IL-31RA expression has been detected on a wide range of cell types including macrophages, mast cells, T cells, and epithelial cells (Dillon et al., 2004; Diveu et al., 2004; Dreuw et al., 2004; Yamaoka et al., 2009) and IL-31 is produced by activated CD4+ T cells, eosinophils, macrophages and dendritic cells (Dillon et al., 2004; Kunsleben et al., 2015; Cornelissen et al., 2011). Loss of IL-31R signaling in IL-31RA KO mice resulted in exacerbated inflammation, increased IgE levels and IL-4-positive infiltrates, and more IL-4 and IL-13 secreted by draining lymph nodes cells after OVA sensitization and challenge, indicating an enhanced Th2 response in antigen-challenged IL-31RA KO mice. This is consistent with the findings that parasites induced exacerbated Th2 type inflammation in lung and intestines of mice deficient in IL-31RA, and CD4+ T cells from IL-31RA KO mice exhibited enhanced proliferation (Perrigoue et al., 2007; Perrigoue et al., 2009). However, Bilsborough et al. (Bilsborough et al., 2010) reported that IL-31 receptor KO mice exhibited elevated responsiveness to oncostatin M. They also found that IL-31RA KO mice had significantly increased percentages of neutrophil and lymphocyte populations before OVA stimulation, compared with WT mice. In contrast, in our study, no increase in infiltrates was detected in BALF collected from naïve mice deficient in IL-31RA. However, we did observe enhanced proliferation of CD4+ T cells in IL-31RA KO mice, whereas no difference in the activation of CD4+ T cells was found between WT and IL-31RA KO mice. Th2 and recently reported Th17 subsets have been implicated in the regulation of many immune responses linked to lung inflammation in patients with asthma (Zhou et al., 2017). To address the question of whether IL-31 influences the differentiation of Th2 and Th17, naïve CD4+ T cells were stimulated with anti-CD3/anti-CD28 under neutral or Th1-, Th2-, Th17- polarizing condition. No difference in the expression of cytokines IFN-γ, IL-4, IL-17 and transcription factors T-bet, GATA-3, ROR-γt in CD4+ T cells was observed between naïve WT and IL-31RA KO mice after stimulation of CD4+ T cells with anti-CD3/anti-CD28 under neutral or Th1-, Th2-, Th17- polarizing conditions. These data demonstrate that IL-31-IL-31R interaction negatively regulates lung inflammation in asthma through induction of proliferation of CD4+ T cell and production of Th2 effector cytokines, not promotion of CD4+ T cell subset differentiation.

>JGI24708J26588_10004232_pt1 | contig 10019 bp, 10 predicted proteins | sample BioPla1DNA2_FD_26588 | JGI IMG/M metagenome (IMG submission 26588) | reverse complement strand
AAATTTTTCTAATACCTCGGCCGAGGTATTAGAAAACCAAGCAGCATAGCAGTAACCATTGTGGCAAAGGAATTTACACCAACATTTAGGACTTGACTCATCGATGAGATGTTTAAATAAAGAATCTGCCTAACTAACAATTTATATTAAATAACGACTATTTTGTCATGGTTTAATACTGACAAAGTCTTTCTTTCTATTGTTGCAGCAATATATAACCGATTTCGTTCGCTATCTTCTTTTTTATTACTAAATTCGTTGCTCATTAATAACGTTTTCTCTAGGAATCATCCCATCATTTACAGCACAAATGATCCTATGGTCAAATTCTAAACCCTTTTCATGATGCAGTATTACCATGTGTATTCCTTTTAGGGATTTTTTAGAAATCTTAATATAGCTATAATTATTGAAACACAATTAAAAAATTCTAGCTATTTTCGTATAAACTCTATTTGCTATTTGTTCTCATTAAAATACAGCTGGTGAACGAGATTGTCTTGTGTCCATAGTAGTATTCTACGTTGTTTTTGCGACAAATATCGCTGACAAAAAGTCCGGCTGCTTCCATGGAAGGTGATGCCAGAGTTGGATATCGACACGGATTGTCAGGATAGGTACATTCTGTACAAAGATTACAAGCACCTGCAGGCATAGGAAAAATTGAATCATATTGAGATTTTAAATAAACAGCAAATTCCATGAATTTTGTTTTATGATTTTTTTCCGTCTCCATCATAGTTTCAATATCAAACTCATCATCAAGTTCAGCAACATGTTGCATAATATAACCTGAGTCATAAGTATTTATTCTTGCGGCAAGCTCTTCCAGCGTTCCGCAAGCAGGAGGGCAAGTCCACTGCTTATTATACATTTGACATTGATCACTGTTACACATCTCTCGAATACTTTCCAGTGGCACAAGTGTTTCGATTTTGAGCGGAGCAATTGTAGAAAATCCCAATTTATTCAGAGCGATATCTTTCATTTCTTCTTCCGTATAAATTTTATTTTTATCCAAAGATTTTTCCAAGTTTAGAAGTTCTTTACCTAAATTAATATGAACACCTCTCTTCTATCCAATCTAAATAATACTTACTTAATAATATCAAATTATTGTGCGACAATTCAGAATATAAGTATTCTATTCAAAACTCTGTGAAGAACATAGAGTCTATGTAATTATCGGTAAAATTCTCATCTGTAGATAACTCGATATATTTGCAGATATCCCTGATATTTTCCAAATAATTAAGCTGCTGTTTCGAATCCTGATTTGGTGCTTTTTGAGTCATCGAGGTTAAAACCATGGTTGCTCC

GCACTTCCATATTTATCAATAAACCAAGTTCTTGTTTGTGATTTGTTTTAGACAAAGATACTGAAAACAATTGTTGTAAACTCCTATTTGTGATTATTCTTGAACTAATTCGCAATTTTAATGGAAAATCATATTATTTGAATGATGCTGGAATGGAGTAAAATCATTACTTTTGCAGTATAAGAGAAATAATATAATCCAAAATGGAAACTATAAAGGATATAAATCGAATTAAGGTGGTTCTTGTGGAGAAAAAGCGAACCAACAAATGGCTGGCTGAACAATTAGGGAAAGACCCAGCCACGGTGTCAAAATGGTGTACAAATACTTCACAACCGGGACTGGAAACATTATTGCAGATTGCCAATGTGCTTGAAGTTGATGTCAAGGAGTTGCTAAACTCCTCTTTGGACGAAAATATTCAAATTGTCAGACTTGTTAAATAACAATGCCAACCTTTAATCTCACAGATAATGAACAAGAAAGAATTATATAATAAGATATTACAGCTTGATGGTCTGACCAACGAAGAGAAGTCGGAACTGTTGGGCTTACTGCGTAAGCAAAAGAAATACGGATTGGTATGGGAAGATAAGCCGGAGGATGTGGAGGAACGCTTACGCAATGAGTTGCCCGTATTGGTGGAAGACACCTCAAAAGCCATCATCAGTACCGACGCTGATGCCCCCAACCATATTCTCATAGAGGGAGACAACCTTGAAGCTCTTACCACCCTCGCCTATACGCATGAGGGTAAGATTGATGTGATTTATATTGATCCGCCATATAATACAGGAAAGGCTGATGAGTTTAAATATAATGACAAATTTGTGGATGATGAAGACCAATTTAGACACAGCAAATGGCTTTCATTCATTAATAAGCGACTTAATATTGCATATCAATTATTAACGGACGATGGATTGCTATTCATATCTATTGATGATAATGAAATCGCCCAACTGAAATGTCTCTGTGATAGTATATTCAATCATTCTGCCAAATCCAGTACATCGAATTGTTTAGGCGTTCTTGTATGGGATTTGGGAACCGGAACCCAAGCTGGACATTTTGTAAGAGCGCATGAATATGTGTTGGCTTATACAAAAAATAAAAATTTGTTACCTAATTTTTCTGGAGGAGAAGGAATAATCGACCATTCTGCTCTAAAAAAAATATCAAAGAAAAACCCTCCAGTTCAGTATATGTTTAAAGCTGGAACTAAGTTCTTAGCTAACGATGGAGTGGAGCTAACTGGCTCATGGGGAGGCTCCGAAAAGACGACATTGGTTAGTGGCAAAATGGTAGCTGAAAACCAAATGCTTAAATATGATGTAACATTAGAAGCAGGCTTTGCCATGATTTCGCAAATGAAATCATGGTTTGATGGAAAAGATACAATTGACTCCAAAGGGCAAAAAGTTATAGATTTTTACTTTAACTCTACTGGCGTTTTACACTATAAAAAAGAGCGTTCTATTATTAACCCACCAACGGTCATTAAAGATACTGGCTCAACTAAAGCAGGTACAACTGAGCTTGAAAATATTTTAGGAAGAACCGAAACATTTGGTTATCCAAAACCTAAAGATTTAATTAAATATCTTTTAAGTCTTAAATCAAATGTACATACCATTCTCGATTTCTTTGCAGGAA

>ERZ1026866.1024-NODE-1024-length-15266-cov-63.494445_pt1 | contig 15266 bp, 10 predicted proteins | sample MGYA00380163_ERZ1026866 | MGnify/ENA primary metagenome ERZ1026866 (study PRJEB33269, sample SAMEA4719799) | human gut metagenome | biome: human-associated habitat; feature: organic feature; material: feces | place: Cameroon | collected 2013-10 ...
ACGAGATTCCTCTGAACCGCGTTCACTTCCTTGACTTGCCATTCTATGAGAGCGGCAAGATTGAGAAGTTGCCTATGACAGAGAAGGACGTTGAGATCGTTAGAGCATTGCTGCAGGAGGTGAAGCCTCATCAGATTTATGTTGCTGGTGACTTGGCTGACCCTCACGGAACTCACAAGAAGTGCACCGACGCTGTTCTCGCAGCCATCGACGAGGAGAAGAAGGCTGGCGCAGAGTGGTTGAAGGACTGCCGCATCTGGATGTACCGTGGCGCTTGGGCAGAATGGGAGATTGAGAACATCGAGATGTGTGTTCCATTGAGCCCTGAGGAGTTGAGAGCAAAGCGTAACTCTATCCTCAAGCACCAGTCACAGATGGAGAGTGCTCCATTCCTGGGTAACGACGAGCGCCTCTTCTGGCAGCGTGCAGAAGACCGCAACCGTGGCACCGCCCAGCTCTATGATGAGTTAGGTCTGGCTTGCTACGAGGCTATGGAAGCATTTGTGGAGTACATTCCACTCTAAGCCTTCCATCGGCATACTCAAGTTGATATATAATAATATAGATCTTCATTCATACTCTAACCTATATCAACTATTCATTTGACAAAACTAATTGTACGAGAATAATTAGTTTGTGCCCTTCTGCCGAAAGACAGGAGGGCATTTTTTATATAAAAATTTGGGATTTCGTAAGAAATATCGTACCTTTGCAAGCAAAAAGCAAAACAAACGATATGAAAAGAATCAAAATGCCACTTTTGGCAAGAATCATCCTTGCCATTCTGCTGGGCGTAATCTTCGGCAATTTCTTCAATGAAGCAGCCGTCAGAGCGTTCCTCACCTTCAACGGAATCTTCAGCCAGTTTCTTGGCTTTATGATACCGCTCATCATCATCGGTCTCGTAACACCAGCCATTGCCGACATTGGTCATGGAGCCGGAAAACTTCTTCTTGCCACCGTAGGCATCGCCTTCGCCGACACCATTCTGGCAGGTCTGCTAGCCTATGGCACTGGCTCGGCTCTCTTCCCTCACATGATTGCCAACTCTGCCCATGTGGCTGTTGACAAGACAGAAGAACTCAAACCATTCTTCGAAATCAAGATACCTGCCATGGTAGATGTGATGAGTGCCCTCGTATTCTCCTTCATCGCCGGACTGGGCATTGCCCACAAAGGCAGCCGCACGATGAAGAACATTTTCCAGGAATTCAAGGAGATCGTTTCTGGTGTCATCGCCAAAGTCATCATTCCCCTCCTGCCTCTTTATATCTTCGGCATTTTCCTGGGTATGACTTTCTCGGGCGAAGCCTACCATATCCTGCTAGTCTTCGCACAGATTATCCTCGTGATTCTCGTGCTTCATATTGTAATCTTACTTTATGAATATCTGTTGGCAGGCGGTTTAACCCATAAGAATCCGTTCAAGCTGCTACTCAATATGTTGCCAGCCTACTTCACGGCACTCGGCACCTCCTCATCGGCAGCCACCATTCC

Most cytokines have the ability to mediate pleiotropic effects, depending on the cytokine milieu and tissues in which their receptors are expressed (Hunter and Kastelein, 2012; Fontes et al., 2015; Tamasauskiene and Sitkauskiene, 2017; Fisher et al., 2014). It has become clear that many IL-6 family cytokines suppress inflammatory responses, although many that signal through gp130 have critical proinflammatory effects (Chen et al., 2017; Pyle et al., 2017; Su et al., 2016). IL-27 can promote Th1 responses via augmenting proliferation and secretion of IFN-γ by naïve CD4+ T cells (Yoshimoto et al., 2007; Pflanz et al., 2002; Chen et al., 2000). However, IL-27ra−/− mice infected with Toxoplasma gondii generated an IFN-γ response to limit parasite replication, and subsequently developed lethal CD4+ T cell mediated inflammation (Artis et al., 2004a; Artis et al., 2004b; Batten et al., 2006; Miyazaki et al., 2005; Stumhofer et al., 2006). IL-31RA is a novel member of the gp130-subfamily, sharing the conserved structural motifs of type I cytokine receptor and mediates IL-31 signaling when coupled with OSMR (Dillon et al., 2004; Diveu et al., 2004). IL-31 binding with the IL-31RA/OSMRB complex activates the JAK/STAT signaling pathway, which involves STAT1, STAT3 and STAT5 phosphorylation (Dambacher et al., 2007; Kasraie et al., 2013). STAT3 activation by IL-31 induces the expression of SOCS3, which inhibits further IL-31 signaling in a negative feedback loop, through inhibition of JAK activity (Maier et al., 2015). As a novel member of IL-6 family, IL-31 may have dual roles due to the complex of its heterodimer receptor and cytokine milieu, acting as an early proinflammatory regulator and subsequent negative feedback pathway for suppressing the magnitude of type 2 inflammation.

In summary, we first demonstrated that IL-31 promoted lung inflammation in allergic asthma mice via inducing production of chemokines in alveolar epithelial cells to recruit cell infiltrates. Our results from an asthma model using IL-31RA KO mice showed that IL-31R signaling negatively regulates inflammation through suppressing the proliferation of CD4+ T cells, which led to the decreased production of Th2-type cytokines. These data indicated that IL-31 may play dual roles, first an early proinflammation Th2 response followed by a later negative feedback response, associated with allergic asthma. Although our study demonstrated that IL-31-IL-31R interaction does not influence the differentiation of Th1, Th2 and Th17, the role of IL-31 in suppression or induction of Treg responses remains to be examined. Moreover, while much of the early work has attempted to identify the function of IL-31 in isolation, it is likely that the effects of IL-31R signaling are regulated by other pro- and anti-inflammatory cytokines.